Biodiversity for food and agriculture is among the Earth’s most important resources
Experts came together at a regional consultation on Asia’s biodiversity to assess opportunities on how to ensure food security and enhance nutrition across the continent.
The Asian region’s agriculture, livestock, forestry and fisheries produce food through a complex relationship. Better understanding of how this works can help scientists improve food security in the entire region.
“We need biodiversity for food and agricultural production, including fibre, fuel, fodder and much more. Associated biodiversity and ecosystem services also underpin ecosystem resilience, adaptation to climate change and sustainable livelihoods,” Vili A Fuavao, the deputy regional representative of the Food and Agriculture Organization’s (FAO) Regional Office for Asia and the Pacific, said.
The Asian region is expected to lead the global population growth in future.
“Food production and its physical availability are certainly essential to addressing food security. However, food security is about more than just producing sufficient food—it encompasses the need to ensure access to sufficient and nutritious food at all times,” Dan Leskien, senior liaison officer, Secretariat of the Commission on Genetic Resources for Food and Agriculture, FAO, told Down To Earth.
Apart from Asia, when it comes to food production and consumption, increasing the former and reducing the latter is certainly a future challenge for all regions of the world. All regions need to harness improvements in consumption, production and the value chains that link them in an integrated drive to make agriculture and food systems more economically, socially and environmentally sustainable, Leskien said.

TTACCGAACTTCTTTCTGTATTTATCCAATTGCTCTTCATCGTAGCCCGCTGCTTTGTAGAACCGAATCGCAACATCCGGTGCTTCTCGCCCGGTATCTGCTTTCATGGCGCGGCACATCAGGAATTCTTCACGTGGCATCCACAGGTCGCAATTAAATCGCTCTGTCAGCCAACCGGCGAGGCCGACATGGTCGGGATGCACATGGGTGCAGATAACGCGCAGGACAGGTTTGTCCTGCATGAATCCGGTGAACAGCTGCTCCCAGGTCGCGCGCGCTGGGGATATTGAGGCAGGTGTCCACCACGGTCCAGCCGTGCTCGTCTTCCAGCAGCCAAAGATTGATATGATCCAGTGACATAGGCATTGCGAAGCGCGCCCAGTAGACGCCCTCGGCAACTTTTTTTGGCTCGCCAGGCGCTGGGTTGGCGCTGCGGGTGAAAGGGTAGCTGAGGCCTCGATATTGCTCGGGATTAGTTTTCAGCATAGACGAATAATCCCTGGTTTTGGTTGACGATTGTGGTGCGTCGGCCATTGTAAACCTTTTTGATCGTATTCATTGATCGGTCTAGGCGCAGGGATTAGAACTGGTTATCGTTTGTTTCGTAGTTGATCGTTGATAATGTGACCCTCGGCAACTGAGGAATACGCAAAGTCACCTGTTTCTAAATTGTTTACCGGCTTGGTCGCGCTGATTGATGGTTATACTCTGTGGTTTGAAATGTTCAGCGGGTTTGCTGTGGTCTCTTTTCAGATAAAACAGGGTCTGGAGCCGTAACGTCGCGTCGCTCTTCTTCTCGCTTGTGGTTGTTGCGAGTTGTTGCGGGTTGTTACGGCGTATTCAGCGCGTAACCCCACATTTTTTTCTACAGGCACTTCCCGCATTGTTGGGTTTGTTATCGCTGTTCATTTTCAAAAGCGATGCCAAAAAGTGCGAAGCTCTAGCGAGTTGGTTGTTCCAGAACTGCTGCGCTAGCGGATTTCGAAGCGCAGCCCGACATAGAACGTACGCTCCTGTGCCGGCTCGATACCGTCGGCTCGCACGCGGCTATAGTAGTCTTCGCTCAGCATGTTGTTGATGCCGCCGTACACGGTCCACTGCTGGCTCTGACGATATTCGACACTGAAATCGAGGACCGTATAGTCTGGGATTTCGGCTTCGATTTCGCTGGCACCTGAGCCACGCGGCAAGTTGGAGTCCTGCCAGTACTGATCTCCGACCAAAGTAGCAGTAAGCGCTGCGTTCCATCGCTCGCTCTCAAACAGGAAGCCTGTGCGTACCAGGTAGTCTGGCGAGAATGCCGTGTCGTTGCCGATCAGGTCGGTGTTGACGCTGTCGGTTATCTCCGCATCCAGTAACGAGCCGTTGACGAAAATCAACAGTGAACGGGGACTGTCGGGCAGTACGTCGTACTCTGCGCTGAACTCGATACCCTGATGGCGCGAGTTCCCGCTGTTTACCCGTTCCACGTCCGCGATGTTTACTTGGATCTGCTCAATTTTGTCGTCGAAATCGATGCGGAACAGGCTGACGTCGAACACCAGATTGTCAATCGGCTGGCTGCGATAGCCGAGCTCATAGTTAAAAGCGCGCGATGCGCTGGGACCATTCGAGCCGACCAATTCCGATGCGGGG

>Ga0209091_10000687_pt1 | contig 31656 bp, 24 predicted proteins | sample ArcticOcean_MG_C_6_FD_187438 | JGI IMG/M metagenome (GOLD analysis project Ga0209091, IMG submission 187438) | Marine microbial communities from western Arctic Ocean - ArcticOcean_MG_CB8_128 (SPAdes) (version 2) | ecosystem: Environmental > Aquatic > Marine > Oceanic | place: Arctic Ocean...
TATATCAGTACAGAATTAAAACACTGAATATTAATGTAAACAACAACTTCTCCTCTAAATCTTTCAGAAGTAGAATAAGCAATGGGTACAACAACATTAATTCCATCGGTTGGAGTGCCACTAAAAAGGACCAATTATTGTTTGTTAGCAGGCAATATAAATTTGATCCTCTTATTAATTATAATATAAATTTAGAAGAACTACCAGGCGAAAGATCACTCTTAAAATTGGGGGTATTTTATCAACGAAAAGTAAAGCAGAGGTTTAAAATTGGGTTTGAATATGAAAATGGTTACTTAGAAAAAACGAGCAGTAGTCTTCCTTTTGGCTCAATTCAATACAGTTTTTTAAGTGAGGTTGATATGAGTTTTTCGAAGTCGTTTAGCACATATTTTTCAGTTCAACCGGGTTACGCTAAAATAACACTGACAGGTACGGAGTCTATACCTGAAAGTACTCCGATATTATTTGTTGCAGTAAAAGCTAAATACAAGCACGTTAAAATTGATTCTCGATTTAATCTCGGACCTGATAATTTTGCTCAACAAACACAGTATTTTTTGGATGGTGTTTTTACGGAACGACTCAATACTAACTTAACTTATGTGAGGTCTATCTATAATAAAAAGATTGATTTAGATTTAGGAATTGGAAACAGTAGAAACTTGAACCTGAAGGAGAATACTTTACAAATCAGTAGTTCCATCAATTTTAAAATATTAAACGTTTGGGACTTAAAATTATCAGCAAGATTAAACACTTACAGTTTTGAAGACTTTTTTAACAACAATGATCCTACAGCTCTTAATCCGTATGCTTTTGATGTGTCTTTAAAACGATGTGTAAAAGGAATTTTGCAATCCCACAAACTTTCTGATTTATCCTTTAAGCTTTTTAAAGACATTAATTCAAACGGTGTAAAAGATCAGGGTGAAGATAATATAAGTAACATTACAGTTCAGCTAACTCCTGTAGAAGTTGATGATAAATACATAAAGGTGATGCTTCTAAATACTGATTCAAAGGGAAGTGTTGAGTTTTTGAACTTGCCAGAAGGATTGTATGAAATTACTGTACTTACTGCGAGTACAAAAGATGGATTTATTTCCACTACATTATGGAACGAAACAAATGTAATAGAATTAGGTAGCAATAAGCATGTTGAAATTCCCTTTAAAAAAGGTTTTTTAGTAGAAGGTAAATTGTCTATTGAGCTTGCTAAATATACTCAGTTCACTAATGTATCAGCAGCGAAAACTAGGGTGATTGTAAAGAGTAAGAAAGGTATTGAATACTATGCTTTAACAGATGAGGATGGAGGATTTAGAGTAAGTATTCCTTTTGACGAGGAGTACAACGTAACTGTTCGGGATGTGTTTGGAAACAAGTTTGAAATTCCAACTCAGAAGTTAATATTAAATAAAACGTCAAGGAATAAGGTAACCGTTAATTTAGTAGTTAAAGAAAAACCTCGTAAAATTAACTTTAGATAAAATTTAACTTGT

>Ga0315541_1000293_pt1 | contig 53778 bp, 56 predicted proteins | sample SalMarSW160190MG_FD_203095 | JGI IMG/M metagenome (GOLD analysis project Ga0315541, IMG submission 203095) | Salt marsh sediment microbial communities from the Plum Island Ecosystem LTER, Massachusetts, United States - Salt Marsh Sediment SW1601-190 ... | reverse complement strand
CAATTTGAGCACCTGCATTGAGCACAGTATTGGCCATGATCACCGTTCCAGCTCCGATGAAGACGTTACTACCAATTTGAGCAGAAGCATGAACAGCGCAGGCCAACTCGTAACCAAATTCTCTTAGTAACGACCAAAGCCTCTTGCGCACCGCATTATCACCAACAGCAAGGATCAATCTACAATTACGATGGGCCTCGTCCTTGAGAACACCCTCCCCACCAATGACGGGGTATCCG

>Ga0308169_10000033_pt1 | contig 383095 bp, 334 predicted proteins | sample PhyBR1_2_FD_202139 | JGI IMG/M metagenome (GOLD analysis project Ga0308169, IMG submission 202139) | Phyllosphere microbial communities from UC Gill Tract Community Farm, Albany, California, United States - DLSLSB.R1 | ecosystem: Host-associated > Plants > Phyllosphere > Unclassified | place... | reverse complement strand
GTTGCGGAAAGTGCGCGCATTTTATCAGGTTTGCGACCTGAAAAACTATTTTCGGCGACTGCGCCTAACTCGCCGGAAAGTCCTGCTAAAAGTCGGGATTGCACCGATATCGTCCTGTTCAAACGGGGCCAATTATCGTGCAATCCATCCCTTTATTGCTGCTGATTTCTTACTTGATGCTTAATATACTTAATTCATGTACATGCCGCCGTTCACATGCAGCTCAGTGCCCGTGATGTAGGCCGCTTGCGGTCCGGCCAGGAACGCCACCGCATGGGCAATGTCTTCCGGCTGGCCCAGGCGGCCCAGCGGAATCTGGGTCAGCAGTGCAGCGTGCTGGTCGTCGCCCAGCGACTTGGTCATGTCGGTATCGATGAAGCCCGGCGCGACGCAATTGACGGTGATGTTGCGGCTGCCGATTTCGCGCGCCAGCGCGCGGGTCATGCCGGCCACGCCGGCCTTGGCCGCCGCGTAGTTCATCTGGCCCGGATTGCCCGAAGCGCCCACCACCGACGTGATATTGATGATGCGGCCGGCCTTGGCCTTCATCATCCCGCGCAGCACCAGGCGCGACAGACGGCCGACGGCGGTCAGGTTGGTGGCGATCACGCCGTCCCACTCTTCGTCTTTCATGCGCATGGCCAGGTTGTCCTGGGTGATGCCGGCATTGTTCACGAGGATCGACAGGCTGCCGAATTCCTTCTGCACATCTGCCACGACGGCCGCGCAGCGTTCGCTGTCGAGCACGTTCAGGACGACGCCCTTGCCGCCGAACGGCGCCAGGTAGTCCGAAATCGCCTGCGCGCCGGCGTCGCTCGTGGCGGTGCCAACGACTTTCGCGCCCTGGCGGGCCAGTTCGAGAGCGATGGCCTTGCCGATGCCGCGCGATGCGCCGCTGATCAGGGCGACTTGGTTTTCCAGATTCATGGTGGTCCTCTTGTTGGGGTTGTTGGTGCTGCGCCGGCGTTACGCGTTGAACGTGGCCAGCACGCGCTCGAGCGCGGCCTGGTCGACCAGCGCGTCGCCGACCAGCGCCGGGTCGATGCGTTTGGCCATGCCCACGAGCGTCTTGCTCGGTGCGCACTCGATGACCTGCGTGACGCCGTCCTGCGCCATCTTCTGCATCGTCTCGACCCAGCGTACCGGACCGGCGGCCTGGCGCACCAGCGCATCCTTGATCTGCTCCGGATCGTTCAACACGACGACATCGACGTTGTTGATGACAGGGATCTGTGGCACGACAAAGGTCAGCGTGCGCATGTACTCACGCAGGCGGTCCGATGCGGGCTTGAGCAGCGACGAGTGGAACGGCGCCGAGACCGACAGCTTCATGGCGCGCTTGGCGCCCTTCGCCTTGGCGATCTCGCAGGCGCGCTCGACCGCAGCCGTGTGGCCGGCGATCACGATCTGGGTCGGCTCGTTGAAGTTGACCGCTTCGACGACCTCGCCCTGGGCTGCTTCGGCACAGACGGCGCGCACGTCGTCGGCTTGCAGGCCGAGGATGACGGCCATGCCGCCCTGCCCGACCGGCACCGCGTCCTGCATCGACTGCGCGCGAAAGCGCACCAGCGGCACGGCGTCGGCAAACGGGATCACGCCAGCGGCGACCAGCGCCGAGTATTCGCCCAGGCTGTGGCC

On the food production and consumption side, increasing the former and reducing the latter is certainly a future challenge for all regions of the world.
On the consumption side, there is a need to reduce over-consumption and losses. On the production side, we need to produce more and, at the same time, reduce the negative environmental impacts of our food and agricultural production systems.
The purpose of the consultation on the State of Biodiversity for Food and Agriculture in Asia is to assess the needs and priorities for its sustainable use and conservation.
According to the FAO, biodiversity for food and agriculture includes the biological diversity present in or of importance to agricultural, pastoral, forest and aquatic production systems.
Representatives from 14 countries are participating in the three-day consultation. It is a part of the global assessment process under the aegis of the Commission on Genetic Resources for FAO.
“Previous assessments have given us quite a clear picture of what we know and what we do not know about plant, animal, forest and aquatic genetic resources, in other words, the biodiversity that is of direct use to human beings, be it as food or plow horse,” said Irene Hoffmann, secretary of the commission.
Biodiversity for food and agriculture is among the Earth’s most important resources. Crops, livestock, aquatic organisms, forest trees, microorganisms and invertebrates make up the web of biodiversity upon which the world’s food production depends.